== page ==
When developers erected a semicircle of office towers along Leesburg Pike in the 1970s and 1980s, the buildings attracted a crowd of security agencies and contractors eager for highway access to the Pentagon and National Airport.
That business model, tried and true for the past four decades, helped shape a Washington region where office corridors rose along major suburban thoroughfares, each seemingly as successful as the next. But that march is sputtering.
Record-high vacancies have become the new normal as employers curb their appetite for space and shift their attention to more urban locales. Some office buildings have been empty so long that several of the region’s stalwart development firms are tearing up their plans and selling off large chunks of property at bargain-basement prices in favor of pricier, more centrally located buildings.
Buildings began to empty during the recession, and they took another punch when the government shut down and federal spending slowed. The local economy began to pick up last year, but the recovery has been spotty, with construction cranes dotting the Washington skyline but absent from many parts of the suburbs, particularly areas far from mass transit.
After the Defense Information Systems Agency, Deloitte, SAIC and other tenants left or downsized at the Leesburg Pike buildings, leasing has been so slow that owner Vornado Realty Trust of New York booked a $160 million loss on the properties in the first quarter this year and put them on the market.
A $678 million loan on the buildings has been transferred to a special servicing company because it is at risk of foreclosure. The buildings, called Skyline City, are 44 percent leased.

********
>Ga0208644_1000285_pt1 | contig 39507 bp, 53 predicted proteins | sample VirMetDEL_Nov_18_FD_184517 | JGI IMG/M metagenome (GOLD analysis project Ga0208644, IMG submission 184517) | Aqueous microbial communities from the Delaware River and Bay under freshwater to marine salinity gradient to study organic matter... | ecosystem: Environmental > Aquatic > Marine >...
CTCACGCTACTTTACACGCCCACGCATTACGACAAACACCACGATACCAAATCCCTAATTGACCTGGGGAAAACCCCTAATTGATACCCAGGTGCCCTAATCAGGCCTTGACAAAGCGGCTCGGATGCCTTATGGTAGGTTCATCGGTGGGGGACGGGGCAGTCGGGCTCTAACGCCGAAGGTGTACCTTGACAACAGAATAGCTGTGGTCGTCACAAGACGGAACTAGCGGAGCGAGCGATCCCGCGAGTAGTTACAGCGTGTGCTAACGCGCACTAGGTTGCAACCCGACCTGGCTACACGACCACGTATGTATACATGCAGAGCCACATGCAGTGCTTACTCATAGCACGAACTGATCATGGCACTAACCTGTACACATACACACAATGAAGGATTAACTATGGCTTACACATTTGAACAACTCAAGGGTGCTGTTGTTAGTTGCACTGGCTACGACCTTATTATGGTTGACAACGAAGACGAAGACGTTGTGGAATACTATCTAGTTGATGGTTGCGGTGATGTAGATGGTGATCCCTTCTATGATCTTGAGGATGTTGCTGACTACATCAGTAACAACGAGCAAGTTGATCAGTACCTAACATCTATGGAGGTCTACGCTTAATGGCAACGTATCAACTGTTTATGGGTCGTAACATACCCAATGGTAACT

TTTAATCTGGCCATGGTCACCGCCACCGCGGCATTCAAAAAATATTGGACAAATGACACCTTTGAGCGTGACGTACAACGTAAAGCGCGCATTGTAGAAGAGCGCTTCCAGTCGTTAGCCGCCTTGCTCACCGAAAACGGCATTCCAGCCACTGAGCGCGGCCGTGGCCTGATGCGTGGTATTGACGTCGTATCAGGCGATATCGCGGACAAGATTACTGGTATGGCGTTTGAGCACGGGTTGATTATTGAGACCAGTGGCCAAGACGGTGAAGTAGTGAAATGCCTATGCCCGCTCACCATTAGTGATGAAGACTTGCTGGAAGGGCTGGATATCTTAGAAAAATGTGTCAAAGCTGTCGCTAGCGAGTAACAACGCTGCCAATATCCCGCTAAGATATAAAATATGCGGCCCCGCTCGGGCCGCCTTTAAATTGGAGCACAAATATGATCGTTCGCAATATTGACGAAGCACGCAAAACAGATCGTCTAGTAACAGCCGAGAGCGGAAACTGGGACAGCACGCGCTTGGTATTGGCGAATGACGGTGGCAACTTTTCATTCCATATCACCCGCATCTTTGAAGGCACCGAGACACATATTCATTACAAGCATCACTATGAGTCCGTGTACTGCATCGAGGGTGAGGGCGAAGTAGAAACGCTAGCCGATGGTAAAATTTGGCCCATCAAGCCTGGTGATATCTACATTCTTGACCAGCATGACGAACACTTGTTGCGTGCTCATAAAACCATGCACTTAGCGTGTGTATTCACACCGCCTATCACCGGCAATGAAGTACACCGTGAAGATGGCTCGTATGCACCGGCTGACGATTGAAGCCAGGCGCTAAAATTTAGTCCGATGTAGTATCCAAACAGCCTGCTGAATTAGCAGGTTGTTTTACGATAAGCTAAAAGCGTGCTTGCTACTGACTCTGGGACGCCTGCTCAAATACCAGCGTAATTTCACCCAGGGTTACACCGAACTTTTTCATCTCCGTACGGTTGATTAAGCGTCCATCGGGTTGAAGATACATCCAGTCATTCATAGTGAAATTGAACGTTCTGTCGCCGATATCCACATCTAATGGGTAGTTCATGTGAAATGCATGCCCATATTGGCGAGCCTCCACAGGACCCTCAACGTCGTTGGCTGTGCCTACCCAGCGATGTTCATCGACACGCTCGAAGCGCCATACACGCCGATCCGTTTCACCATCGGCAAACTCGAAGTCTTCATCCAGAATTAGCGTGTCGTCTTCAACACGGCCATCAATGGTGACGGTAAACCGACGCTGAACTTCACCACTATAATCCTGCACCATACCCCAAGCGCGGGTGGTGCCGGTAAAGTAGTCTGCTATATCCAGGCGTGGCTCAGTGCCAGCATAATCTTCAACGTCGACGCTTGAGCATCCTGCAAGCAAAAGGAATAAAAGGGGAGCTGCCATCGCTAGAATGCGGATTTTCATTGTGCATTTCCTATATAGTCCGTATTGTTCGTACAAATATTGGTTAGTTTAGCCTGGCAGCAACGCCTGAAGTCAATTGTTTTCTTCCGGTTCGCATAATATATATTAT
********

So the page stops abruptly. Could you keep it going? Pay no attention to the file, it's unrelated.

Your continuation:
Vornado’s chief executive, Steven Roth, said the company has been looking to sell the properties and spin off its entire Washington-area portfolio (which also includes 70 percent of the commercial space in Crystal City) into a new business.
In a recent call with investors, Roth said he believed Vornado would benefit “by being a focused New York business, so that global investors can invest in the New York platform, the New York assets, and our New York activities, separately from Washington” or other assets.
The pain for Washington building owners is most acute in the suburbs, where vacancy rates have been on the rise for five years in a row and are about double that of the District. By one count, there are 151 spaces of 50,000 square feet or more available in Northern Virginia alone.
But downtown has not been spared; developers of newly erected buildings steal companies from old ones as a market flush with space gives businesses freer hand to negotiate favorable terms. “For tenants, there just continue to be a lot of options,” said Thomas Fulcher of the brokerage firm Savills Studley. He said a company looking for 30,000 square feet on or around K Street could choose from 30 different buildings.
“People are just not taking as much office space anymore,” Fulcher said. “Even if companies are growing, they are not taking as much space.”
So rather than continue to try to lease the buildings, some of Washington’s most tenured firms are selling them off or moving on to greener pastures..Washington’s sputtering office market has developers scrambling
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